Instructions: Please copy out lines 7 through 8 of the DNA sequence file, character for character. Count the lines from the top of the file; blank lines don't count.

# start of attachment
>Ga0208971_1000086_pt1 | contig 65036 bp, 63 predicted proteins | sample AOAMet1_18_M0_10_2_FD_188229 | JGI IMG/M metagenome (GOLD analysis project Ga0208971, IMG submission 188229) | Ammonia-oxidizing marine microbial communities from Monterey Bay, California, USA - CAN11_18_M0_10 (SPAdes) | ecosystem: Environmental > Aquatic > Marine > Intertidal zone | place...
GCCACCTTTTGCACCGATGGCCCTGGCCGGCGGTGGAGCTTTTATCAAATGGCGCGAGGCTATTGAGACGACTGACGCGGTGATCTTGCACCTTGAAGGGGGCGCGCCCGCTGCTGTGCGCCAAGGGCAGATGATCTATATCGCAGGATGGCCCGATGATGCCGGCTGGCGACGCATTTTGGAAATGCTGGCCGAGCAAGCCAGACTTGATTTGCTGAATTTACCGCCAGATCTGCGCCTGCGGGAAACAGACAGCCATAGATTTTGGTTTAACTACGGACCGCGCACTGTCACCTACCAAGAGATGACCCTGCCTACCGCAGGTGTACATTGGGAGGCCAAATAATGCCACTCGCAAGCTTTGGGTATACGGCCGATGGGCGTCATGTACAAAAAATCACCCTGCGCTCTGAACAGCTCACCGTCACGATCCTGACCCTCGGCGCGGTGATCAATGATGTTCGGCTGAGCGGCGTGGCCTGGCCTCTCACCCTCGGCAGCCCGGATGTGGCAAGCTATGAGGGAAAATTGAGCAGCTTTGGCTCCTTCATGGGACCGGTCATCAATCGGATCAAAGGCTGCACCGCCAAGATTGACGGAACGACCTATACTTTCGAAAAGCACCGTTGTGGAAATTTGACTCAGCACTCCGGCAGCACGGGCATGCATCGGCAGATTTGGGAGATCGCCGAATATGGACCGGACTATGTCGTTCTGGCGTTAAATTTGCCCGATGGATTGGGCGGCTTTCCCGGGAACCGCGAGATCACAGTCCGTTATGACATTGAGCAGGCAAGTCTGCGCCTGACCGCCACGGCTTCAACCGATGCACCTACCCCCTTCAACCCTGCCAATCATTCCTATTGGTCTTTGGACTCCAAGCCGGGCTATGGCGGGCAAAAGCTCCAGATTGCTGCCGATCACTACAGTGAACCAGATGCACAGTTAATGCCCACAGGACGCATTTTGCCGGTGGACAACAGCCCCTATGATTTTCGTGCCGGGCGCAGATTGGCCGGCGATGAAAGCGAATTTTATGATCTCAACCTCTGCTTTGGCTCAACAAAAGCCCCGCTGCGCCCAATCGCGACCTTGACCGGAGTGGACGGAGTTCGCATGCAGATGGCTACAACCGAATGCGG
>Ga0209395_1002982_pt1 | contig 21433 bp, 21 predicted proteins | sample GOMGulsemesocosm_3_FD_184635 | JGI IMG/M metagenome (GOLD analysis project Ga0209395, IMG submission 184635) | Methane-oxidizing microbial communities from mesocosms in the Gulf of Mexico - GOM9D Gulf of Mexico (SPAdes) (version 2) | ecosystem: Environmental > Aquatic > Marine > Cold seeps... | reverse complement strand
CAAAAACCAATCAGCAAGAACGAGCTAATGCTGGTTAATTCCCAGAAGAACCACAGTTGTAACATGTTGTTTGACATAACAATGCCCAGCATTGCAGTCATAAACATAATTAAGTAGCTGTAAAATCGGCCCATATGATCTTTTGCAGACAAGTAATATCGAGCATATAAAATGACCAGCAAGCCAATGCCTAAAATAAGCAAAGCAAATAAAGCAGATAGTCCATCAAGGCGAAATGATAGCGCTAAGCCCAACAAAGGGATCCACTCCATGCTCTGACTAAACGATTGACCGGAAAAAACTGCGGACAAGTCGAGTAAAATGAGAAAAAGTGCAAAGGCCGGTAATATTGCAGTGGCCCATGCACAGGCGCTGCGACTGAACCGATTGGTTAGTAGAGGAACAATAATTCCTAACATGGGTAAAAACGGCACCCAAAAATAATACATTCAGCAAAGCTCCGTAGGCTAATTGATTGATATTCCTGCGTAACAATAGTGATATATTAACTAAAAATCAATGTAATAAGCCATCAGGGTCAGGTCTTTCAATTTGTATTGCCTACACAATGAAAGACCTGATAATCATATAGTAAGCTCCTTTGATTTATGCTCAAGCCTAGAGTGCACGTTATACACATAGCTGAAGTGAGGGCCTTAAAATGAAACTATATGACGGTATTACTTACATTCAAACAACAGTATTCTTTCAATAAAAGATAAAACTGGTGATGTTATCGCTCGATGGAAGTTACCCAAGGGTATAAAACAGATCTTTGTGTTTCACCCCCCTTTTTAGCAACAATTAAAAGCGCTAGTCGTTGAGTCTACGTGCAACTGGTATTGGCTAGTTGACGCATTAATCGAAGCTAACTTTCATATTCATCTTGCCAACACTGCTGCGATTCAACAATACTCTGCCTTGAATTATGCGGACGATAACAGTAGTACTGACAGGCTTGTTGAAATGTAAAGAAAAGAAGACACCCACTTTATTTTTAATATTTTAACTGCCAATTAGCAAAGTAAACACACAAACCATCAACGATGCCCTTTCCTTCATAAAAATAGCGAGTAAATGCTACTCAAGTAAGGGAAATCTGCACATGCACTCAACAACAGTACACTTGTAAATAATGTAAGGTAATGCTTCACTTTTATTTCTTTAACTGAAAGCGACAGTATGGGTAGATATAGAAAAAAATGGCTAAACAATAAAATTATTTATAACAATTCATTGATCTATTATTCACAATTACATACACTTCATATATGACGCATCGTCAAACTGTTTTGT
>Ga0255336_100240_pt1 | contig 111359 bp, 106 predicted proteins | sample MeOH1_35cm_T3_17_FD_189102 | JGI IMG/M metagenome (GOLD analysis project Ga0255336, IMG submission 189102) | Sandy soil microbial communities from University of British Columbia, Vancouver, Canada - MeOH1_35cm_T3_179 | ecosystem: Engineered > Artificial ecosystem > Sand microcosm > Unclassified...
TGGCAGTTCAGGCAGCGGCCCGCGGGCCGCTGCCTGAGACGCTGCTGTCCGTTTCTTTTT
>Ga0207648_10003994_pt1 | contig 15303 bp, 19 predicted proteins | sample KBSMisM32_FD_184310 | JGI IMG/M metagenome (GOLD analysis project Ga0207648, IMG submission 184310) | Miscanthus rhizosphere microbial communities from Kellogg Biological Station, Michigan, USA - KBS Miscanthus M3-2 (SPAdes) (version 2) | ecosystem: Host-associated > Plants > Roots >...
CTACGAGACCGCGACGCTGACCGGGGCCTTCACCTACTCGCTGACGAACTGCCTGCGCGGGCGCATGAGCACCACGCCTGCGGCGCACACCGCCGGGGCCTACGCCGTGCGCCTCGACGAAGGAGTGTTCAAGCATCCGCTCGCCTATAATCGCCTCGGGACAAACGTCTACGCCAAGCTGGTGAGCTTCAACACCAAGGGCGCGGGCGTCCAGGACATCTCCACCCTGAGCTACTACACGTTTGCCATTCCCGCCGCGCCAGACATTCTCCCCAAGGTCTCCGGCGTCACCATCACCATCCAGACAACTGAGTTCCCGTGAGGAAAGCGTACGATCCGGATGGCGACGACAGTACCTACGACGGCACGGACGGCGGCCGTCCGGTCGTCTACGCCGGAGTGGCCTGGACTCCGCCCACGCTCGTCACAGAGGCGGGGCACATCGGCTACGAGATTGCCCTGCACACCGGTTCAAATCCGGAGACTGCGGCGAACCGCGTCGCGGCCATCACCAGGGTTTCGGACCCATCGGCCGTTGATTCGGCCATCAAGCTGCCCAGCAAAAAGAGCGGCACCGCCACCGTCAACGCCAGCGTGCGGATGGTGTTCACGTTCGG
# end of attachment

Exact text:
>Ga0207648_10003994_pt1 | contig 15303 bp, 19 predicted proteins | sample KBSMisM32_FD_184310 | JGI IMG/M metagenome (GOLD analysis project Ga0207648, IMG submission 184310) | Miscanthus rhizosphere microbial communities from Kellogg Biological Station, Michigan, USA - KBS Miscanthus M3-2 (SPAdes) (version 2) | ecosystem: Host-associated > Plants > Roots >...
CTACGAGACCGCGACGCTGACCGGGGCCTTCACCTACTCGCTGACGAACTGCCTGCGCGGGCGCATGAGCACCACGCCTGCGGCGCACACCGCCGGGGCCTACGCCGTGCGCCTCGACGAAGGAGTGTTCAAGCATCCGCTCGCCTATAATCGCCTCGGGACAAACGTCTACGCCAAGCTGGTGAGCTTCAACACCAAGGGCGCGGGCGTCCAGGACATCTCCACCCTGAGCTACTACACGTTTGCCATTCCCGCCGCGCCAGACATTCTCCCCAAGGTCTCCGGCGTCACCATCACCATCCAGACAACTGAGTTCCCGTGAGGAAAGCGTACGATCCGGATGGCGACGACAGTACCTACGACGGCACGGACGGCGGCCGTCCGGTCGTCTACGCCGGAGTGGCCTGGACTCCGCCCACGCTCGTCACAGAGGCGGGGCACATCGGCTACGAGATTGCCCTGCACACCGGTTCAAATCCGGAGACTGCGGCGAACCGCGTCGCGGCCATCACCAGGGTTTCGGACCCATCGGCCGTTGATTCGGCCATCAAGCTGCCCAGCAAAAAGAGCGGCACCGCCACCGTCAACGCCAGCGTGCGGATGGTGTTCACGTTCGG